by Mark Gabrish Conlan • Copyright © 2008 by Mark Gabrish Conlan • All rights reserved
The film was Gay Purr-ee, an odd childhood favorite of mine since I saw it on the old NBC “Saturday Night at the Movies” — with no credit sequence, so I wasn’t aware of what this movie was called. All I knew about it was that it featured the voices of Judy Garland and Robert Goulet as a star-crossed cat couple in turn-of-the-[last]-century France and that it was done in the highly stylized animation style typical of its production company, UPA (United Productions of America). It’s a testament to the interest of this film — I wouldn’t quite call it “great” but it is a work of real quality and charm — that I fell in love with it even watching it on a black-and-white TV and therefore deprived of what’s probably its most interesting element, its color design, a flat-out copy of the Impressionist and Post-Impressionist painters active in France when it was set (the opening is a blatant copy of Van Gogh’s “Sunflowers” painting fading into a scene of real sunflowers in the farm village in Provence where the film opens).
The film was ballyhooed by Warner Bros., its distributor, as a brand new idea in screen entertainment, which it wasn’t — the idea of anthropomorphizing animals and having them have animated adventures similar to those engaged in by live actors in live-action movies had been done again and again, and the screenplay by Dorothy and Chuck Jones, Joan Gardner and Ralph Wright drew on a wide variety of sources, some familiar (John Huston’s 1952 Moulin Rouge and the Arthur Freed-Vincente Minnelli 1958 Gigi in particular) and some not so familiar (the basic love triangle comes straight from Chaplin’s A Woman of Paris and one important deus ex machina device comes from another Chaplin film, The Gold Rush) to tell the tale of Mewsette (Judy Garland), a cute little white cartoon cat who’s loved by Jaune-Tom (Robert Goulet), an off-orange mouser, but who’s attracted to Paris and the promise of champagne, champignons, and the Champs-Elysées (“I wonder what they taste like,” Mewsette mewses).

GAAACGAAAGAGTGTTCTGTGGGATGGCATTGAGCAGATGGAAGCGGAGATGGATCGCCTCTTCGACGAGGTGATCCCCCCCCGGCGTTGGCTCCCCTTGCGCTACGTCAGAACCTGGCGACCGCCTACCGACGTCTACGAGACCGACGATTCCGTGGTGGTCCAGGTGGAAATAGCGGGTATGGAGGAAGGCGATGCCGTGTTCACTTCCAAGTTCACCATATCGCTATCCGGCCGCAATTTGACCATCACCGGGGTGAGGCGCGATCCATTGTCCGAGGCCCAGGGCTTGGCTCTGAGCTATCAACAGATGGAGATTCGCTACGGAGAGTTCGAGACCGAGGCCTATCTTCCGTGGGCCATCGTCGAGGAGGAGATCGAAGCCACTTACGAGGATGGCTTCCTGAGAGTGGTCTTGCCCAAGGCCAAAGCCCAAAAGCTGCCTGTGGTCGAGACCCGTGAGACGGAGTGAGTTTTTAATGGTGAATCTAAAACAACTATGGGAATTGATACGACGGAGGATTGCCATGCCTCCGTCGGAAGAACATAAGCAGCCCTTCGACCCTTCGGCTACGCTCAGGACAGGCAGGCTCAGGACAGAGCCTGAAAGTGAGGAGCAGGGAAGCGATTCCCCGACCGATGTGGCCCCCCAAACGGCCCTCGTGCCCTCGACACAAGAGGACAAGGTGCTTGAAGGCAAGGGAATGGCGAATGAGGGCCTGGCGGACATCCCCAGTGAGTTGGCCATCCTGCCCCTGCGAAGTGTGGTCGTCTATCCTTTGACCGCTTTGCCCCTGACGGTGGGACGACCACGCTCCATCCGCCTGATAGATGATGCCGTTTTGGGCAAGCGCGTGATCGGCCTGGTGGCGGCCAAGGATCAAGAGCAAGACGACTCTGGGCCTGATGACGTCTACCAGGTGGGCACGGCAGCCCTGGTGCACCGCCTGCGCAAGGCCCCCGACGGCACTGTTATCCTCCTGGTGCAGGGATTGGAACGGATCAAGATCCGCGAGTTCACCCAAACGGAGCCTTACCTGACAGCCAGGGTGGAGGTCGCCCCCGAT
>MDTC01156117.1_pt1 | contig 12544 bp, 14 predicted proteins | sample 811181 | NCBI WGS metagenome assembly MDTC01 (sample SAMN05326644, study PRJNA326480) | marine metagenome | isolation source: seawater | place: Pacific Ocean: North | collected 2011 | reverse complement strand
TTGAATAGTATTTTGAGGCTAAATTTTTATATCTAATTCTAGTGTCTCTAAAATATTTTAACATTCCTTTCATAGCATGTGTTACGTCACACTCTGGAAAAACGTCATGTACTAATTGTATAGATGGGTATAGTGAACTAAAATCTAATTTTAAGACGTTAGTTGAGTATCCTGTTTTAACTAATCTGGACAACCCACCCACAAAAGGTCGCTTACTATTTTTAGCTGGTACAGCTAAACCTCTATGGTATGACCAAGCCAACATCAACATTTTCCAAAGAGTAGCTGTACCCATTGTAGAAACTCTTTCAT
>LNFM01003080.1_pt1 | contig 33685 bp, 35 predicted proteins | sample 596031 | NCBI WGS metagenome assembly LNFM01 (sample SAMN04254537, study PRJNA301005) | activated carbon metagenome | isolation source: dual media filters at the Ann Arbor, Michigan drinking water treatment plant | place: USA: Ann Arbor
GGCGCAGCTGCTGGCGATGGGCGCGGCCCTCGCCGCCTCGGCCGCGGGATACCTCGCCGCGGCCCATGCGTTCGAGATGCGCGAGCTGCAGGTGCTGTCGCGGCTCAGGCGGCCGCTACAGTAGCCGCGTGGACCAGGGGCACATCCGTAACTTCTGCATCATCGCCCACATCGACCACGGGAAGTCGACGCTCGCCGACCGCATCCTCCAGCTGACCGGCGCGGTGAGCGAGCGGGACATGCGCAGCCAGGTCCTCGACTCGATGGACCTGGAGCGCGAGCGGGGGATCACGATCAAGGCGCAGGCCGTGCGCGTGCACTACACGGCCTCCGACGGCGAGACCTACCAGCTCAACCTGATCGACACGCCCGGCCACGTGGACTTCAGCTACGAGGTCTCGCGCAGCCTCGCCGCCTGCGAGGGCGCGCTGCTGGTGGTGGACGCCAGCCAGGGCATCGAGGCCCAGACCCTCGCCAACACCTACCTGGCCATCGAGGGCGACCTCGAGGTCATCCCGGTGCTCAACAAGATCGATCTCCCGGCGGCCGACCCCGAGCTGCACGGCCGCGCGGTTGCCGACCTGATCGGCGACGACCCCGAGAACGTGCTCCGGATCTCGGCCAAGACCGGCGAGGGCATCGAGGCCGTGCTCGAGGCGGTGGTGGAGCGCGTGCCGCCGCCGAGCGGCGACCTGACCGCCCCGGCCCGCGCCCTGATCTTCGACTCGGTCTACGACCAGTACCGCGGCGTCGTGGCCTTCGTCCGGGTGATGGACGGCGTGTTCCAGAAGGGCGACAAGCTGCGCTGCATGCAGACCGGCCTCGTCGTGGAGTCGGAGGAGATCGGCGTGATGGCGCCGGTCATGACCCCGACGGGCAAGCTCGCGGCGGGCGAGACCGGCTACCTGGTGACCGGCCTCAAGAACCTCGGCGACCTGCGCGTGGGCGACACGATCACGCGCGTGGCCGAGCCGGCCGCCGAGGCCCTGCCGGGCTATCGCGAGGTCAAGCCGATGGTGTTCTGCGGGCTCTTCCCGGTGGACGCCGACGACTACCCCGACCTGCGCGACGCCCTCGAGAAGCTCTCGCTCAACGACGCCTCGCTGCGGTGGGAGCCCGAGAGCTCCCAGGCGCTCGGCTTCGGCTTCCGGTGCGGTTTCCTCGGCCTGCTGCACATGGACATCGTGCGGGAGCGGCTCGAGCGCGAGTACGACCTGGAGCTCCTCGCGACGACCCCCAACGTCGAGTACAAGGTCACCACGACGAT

No sooner does she arrive in the big, bad city than she falls into the clutches of evil Meowrice Percy Beaucoup (Paul Frees) and his gang, the Money-Cats. Meowrice hires Madame Rubens-Chatte (Hermione Gingold, the only actual cast overlap between this film and Gigi) to train Mewsette to be a lady-cat instead of the farm-bred she actually is, and when Mewsette is ready Meowrice intends to ship her off to Henry Phtt in Pittsburgh, Pennsylvania, a repulsively ugly (we wisely never see him, but we see Mewsette’s revulsion at a photo of him) but rich cat who’s paid Meowrice handsomely for Mewsette as a mail-order bride, or courtesan, or something. To get rid of Jaune-Tom — who’s walked his way to Paris with his side-cat Robespierre (Red Buttons) — Meowrice has the Money-Cats kidnap him and sell him to a ship’s captain who’s going to the Yukon to join in the Alaska gold rush, and Jaune-Tom accidentally leads him to a fabulous strike that allows him to return to Paris in triumph, trace Mewsette, vanquish Meowrice and the Money-Cats and send Meowrice to the U.S. in the box intended for Mewsette.